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Monthly Archives: May 2014

Busy Darling… Undrugged

I have a confession to make. Lately I’ve been less than compliant with my meds. It has everything to do with being very angry about the course at the uni…. I’m facing the first evaluation this Tuesday…. and as a result being fed up with ‘normal people’.

I am off my Concerta at the moment.

I am posting this.
Listening to music.
Working on my report.
Painting my nails this colour:

Trying out a new rose tea.
Looking at city trips to rome.

At the same time.

 

And that is OK. For now.

 

You know what?

I don’t always WANT to be ‘normal’. I am grateful that my meds are available to me, but I am equally grateful for just being me. Doing 7 things at the same time, thinking about 20 more. Unable to stand still, having energy. Energy. Wow. Concerta is such an energy zapper. I dream of a world in which I don’t have to drug myself in order to get anywhere in it.

Rose tea is… rosy. And weird.

Music sounds so much better without Concerta. That’s one of my favourite things of having… nay.. being ADHD. Being able to experience music in my entire body. Being wrapped in it. Hearing all the different layers at once.

ADHD is how I am. I wish there were more like us. Really. It’s only a disorder because of the world we live in. Of course, I’m not a list of symptoms, but the way I am wired is just… the way I am wired. I suffered from depression, I had anorexia. But I was born with ADHD and will die with it. And that’s OK, God loves ADHDers.

I also may or may not have quit taking birth control pills in favour of a more natural thing. I may or may not be extremely happy about this decision, having enjoyed oestrogen power…. and this may or may not have brought us closer. Seriously. I am woman, hear me roar.

By the way. Undrugged I can clean my house in under an hour. Hah.

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Studying.

 

All WOW moments under pressure set aside – that’s not a viable long-term solution- I still feel like I have no idea how to do this.

I have absolutely no idea why most higher education is set up like this:
Lots of theory, based on what someone else thinks is interesting.
Everything has to be done in a certain -not really efficient and rather unpractical- way. Maybe that’s because many intelligent people seem to live in their cognition.
Translating theory to practice is very very complicated for most.
Bonus points for pointlessly using big words.
Pictures and graphs are for babies.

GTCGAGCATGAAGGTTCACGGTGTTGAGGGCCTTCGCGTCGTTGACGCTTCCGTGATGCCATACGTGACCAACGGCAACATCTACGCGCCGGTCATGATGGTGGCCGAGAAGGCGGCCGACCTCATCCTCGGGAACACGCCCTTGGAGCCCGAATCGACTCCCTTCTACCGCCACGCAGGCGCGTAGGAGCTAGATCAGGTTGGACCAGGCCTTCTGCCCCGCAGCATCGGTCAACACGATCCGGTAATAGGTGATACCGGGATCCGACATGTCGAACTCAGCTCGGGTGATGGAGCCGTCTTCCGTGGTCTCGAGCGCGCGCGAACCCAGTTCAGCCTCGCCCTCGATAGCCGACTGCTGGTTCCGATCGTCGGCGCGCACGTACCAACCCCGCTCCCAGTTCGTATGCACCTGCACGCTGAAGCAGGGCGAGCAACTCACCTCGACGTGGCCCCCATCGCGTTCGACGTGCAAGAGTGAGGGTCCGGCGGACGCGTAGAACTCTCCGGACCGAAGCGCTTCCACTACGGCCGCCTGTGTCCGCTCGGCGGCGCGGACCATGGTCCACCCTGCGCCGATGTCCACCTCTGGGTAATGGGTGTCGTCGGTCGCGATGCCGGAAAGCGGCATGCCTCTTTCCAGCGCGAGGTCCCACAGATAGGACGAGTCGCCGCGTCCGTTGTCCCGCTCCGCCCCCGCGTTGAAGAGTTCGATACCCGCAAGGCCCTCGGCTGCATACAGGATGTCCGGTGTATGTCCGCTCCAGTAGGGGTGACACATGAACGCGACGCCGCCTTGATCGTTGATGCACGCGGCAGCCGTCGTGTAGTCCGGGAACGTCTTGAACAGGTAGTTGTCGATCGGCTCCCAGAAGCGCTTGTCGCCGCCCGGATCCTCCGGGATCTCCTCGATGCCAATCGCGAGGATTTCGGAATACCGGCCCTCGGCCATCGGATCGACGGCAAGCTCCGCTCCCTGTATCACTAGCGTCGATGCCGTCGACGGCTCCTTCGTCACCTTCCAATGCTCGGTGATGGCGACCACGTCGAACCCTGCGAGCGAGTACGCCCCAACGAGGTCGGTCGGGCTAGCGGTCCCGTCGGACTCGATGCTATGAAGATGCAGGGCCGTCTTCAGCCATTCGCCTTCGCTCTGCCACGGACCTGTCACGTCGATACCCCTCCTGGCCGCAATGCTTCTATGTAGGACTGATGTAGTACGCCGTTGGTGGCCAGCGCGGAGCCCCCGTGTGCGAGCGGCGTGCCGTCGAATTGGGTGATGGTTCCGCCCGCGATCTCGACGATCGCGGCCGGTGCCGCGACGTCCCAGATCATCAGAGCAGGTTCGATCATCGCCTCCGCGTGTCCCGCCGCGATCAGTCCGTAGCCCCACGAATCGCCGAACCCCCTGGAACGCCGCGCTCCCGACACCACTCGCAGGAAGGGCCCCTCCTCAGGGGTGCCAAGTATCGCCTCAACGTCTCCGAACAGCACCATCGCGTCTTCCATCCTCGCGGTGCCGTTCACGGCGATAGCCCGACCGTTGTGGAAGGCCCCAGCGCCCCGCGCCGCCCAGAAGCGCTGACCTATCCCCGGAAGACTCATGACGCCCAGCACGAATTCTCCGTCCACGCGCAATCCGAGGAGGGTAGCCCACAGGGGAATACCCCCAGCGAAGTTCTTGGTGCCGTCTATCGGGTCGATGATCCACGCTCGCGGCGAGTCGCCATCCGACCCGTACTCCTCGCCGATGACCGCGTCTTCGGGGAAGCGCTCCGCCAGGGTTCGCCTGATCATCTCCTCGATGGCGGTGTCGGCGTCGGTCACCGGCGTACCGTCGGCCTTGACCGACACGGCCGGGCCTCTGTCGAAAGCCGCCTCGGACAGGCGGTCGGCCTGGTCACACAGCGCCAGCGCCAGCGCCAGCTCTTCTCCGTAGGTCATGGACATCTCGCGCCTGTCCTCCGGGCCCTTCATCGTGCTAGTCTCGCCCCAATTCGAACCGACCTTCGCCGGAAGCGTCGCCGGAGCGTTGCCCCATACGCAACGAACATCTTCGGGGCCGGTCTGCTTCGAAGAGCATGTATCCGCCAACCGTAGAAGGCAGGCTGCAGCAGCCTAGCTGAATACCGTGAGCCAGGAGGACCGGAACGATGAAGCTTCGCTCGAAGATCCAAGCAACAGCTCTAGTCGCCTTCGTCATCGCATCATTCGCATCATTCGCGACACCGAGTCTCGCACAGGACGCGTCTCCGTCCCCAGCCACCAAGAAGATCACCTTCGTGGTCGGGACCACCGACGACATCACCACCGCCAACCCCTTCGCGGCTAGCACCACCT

I really really don’t know.

And I really don’t understand how these people LEARN much. Some do, and are very snooty about it. Good for you, now what else do you have to offer?

 

Give me access to clinical practice and a library with PubMed access, give me some rough guidelines and maybe some coaching and I’ll rock your socks off.

Force me to march to the beat of someone else’s drum, force me to read a bunch of texts, to do assignments of which I see no point.. and I get stuck. It becomes torture.

I’ve tried my best to read the mandatory prep reading. I’ve spent hours trying different ways. I haven’t learned much from it.

I was so excited to be let into this programme, I almost -or no I actually did- hit my head against a lamp when jumping up and down out of sheer joy when they let me in. I really love the work bit, I love primary care.

Two months and a bit into the programme I am completely disappointed. I find my mood taking a drastic plunge on Thursday evening because free time means study time (and chores time). I hate both so much I don’t know if yelling or crying is the best response. Studying is torture. I spend all weekend trying to get myself to do something extremely boring and looking forward to Tuesday evening, when class day is over. The others enjoy the break from the practice, I dread Tuesdays because it means going to class, (sitting still, listening, more boring info). I haven’t learned much outside of simply working. I find myself not giving a fuck about most of the assignments. These people have a way of ruining anything that could be interesting. (I thought it would be interesting to sort out and present stuff about knee examination, nice and practical. I also figured we’d all get to do that, so why not do something I find interesting. So I agreed to do it. And then discovered the question was ‘what is the scientific background of the examination of the knee. Snore. Why would I WANT to present that???? ).

I have no idea what to do.